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TWI Joins Partners at MAST3RBoost Project Assembly

Mon, 20 May, 2024

We were delighted to join representatives from the MAST3RBoost project consortium at the project’s 4th General Assembly in Austria on 16-17 May, 2024. We joined leading companies from the consortium who are working on the project, including Envirohemp, Cidetec, Stellantis, Nanolayers, Spike Renewables, EDAG, the University of Pretoria, the Austrian Institute of Technology, Contactica, CSIR, the University of Nottingham, and CSIC.

The meeting, which was organised by project partner LKR Leichtmetallkompetenzzentrum Ranshofen, took place in Braunau em Inn in Austria, allowing partners the opportunity to share updates on the project’s progress.

The MAST3RBoost project is working to deliver improved hydrogen storage solutions in a bid to progress what many see as the most environmentally-friendly answer to clean transport in the future.

With the transport sector accounting for around one-third of all CO2 emissions across the European Union, being able to transition to a cleaner solution for our transport needs will play a key role in the transition to a cleaner environment.

Hydrogen fuel cells don’t only promise a cleaner solution for the decarbonisation of buses, trucks, ships and trains than batteries, but they have also been shown to outperform them.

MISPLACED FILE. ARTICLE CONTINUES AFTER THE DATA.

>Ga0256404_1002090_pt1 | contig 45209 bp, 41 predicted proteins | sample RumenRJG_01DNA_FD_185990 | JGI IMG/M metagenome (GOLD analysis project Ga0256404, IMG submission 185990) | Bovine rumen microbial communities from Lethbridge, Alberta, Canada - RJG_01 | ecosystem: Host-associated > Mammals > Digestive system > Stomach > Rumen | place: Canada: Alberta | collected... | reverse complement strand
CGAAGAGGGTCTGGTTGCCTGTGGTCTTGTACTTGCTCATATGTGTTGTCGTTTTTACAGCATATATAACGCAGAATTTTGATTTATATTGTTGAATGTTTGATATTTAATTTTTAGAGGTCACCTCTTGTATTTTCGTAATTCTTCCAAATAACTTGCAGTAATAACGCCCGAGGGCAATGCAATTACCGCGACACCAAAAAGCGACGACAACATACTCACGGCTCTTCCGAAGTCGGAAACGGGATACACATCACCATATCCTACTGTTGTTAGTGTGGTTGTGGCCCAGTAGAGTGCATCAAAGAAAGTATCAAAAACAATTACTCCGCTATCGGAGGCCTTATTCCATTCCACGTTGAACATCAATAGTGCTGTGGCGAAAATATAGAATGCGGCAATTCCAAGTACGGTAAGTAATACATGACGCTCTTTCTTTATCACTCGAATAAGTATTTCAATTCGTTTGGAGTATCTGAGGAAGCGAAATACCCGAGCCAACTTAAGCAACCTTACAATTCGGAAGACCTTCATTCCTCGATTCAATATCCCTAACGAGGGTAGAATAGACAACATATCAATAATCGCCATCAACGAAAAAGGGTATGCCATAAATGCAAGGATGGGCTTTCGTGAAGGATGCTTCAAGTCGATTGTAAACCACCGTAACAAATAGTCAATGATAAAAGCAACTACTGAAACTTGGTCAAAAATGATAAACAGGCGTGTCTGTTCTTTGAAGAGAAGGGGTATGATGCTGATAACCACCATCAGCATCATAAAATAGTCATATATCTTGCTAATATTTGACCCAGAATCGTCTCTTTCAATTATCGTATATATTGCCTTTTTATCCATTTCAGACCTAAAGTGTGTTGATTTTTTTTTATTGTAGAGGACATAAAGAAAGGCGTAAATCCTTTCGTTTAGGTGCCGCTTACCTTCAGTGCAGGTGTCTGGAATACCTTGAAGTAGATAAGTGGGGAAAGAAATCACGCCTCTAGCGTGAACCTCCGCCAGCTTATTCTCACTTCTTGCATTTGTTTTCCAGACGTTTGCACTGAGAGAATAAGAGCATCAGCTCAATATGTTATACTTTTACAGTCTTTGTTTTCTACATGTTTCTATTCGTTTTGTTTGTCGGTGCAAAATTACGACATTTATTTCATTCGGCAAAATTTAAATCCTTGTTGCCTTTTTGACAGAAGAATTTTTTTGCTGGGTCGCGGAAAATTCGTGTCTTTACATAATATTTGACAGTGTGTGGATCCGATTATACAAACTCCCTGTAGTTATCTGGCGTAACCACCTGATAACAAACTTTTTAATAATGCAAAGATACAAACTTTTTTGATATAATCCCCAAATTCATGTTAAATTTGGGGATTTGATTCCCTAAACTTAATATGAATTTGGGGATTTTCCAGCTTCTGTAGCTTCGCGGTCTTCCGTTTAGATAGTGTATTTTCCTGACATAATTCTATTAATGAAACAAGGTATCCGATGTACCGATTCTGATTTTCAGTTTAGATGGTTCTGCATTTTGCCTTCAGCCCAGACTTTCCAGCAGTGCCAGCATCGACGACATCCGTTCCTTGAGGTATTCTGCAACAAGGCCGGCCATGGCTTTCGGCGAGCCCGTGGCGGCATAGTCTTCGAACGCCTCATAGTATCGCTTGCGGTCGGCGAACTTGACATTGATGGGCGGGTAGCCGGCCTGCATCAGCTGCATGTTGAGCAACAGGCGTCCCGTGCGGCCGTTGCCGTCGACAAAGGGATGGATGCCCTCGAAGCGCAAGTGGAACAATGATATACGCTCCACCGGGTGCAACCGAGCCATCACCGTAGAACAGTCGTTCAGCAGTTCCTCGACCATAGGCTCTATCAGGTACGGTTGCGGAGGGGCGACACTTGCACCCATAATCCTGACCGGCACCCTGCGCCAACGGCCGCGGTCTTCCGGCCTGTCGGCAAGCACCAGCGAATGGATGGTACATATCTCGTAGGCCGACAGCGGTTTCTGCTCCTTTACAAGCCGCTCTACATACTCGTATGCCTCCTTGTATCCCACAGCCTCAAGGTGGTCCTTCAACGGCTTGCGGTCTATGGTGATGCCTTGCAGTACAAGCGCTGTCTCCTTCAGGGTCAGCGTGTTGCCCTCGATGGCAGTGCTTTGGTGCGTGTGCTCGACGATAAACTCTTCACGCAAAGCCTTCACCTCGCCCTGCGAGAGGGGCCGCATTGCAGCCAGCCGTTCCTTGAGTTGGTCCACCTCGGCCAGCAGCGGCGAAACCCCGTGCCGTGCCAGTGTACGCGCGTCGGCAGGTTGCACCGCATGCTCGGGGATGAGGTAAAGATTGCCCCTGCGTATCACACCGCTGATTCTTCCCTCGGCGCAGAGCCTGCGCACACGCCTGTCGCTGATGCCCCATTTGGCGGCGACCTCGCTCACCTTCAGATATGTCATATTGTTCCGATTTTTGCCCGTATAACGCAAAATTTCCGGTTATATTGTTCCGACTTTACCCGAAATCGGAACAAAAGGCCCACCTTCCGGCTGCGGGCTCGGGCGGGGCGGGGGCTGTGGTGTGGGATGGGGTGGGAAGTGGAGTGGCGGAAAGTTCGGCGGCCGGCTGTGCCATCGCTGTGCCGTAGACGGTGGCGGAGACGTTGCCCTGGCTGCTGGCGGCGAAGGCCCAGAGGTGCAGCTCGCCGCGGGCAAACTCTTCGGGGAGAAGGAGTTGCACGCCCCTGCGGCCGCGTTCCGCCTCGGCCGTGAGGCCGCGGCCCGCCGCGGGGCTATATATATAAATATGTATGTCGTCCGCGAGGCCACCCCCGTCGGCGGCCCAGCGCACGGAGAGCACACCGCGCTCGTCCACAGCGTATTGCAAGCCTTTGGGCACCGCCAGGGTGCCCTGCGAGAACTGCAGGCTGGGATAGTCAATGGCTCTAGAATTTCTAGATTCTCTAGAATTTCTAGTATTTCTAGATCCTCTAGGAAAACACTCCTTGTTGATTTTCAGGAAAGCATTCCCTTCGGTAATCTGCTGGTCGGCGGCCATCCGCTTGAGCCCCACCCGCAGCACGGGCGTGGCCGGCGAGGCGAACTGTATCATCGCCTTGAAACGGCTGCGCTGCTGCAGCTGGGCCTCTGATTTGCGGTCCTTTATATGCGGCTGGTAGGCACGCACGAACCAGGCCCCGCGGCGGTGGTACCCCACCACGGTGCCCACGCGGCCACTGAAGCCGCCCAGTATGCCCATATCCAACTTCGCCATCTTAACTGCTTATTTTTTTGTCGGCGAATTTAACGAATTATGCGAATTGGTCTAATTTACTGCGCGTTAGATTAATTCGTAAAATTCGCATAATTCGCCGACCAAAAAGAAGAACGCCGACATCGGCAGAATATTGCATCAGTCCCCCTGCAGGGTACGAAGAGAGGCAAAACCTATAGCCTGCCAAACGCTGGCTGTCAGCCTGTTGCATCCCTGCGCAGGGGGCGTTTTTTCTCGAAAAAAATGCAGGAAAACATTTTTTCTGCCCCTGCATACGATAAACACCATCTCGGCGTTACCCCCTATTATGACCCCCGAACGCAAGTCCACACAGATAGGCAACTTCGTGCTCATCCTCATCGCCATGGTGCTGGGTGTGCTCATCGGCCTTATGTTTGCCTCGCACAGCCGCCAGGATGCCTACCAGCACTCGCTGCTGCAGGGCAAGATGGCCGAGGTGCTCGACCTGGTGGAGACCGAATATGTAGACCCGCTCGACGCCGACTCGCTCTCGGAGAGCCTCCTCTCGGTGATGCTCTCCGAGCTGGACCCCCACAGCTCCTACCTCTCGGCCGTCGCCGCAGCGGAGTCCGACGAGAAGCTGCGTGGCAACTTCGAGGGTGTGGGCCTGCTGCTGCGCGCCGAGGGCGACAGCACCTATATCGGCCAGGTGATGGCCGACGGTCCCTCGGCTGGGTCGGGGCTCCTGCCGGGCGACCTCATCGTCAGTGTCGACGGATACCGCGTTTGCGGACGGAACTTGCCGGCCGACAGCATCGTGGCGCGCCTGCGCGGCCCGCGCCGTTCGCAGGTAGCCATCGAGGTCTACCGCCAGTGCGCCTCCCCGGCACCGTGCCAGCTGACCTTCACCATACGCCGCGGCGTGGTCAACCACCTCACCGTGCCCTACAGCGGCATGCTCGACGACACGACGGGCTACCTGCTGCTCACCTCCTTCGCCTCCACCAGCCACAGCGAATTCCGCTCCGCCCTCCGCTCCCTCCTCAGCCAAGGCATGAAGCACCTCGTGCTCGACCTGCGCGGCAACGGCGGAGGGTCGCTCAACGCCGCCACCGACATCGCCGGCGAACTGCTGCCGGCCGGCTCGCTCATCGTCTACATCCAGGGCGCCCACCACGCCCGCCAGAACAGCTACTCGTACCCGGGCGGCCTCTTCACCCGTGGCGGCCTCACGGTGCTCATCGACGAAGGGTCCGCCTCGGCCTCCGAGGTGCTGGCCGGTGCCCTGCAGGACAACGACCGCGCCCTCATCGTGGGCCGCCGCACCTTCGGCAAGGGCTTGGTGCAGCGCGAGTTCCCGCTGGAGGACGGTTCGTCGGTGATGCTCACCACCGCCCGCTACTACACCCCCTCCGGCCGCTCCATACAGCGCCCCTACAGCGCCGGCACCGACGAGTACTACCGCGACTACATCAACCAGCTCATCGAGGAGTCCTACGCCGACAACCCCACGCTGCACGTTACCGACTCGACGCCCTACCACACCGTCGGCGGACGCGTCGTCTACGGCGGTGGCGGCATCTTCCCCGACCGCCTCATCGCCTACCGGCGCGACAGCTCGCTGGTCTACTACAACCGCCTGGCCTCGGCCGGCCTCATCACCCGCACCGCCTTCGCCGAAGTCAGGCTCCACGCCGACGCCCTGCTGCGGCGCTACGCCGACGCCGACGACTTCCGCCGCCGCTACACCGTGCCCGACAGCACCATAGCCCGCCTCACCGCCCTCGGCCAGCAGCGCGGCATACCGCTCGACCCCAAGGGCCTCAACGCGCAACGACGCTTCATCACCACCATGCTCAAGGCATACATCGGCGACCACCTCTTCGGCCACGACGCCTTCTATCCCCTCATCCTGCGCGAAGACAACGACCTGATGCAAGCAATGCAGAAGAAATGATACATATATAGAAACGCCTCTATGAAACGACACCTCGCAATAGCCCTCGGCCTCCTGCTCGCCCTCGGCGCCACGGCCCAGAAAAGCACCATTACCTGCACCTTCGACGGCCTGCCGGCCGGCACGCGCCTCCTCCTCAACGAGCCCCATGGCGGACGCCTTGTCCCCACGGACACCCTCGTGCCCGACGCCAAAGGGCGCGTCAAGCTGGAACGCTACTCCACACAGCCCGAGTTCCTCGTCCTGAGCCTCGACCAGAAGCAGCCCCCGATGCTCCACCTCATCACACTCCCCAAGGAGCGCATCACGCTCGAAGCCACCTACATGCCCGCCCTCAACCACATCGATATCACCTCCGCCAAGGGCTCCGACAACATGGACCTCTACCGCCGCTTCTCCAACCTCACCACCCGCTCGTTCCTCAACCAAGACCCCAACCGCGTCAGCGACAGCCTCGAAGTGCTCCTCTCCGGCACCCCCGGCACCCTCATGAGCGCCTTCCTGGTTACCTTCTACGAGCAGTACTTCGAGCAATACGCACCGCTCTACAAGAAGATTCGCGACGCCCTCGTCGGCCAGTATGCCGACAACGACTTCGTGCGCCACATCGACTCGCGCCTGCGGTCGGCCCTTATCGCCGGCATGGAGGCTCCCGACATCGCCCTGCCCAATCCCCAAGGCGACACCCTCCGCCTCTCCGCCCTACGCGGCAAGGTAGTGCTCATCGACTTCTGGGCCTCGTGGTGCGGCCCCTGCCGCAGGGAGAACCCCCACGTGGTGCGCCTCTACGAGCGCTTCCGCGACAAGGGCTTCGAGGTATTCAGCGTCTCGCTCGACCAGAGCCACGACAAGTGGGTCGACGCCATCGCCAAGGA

It is believed that decarbonising the transport industry through the use of hydrogen will begin with commercial vehicles but there are still challenges to overcome in order to achieve the desired compression to allow 5kg of H2 to be stored in a gasoline equivalent tank (80kg/90l). Currently, H2 storage based on a 700bar compression still lacks the required volumetric density to allow the widespread adoption of hydrogen fuel cells in vehicles.

TWI is one of 13 organisations working to deliver a new generation of ultraporous materials for high density hydrogen storage through the MAST3RBoost project.

You can find out more about the MAST3RBoost project on the dedicated project website, here.


This project has received funding from the European Union’s Horizon Europe's research and innovation programme under grant agreement No 101058574. TWI's work in this project is funded by Innovate UK under grant no 10040807.

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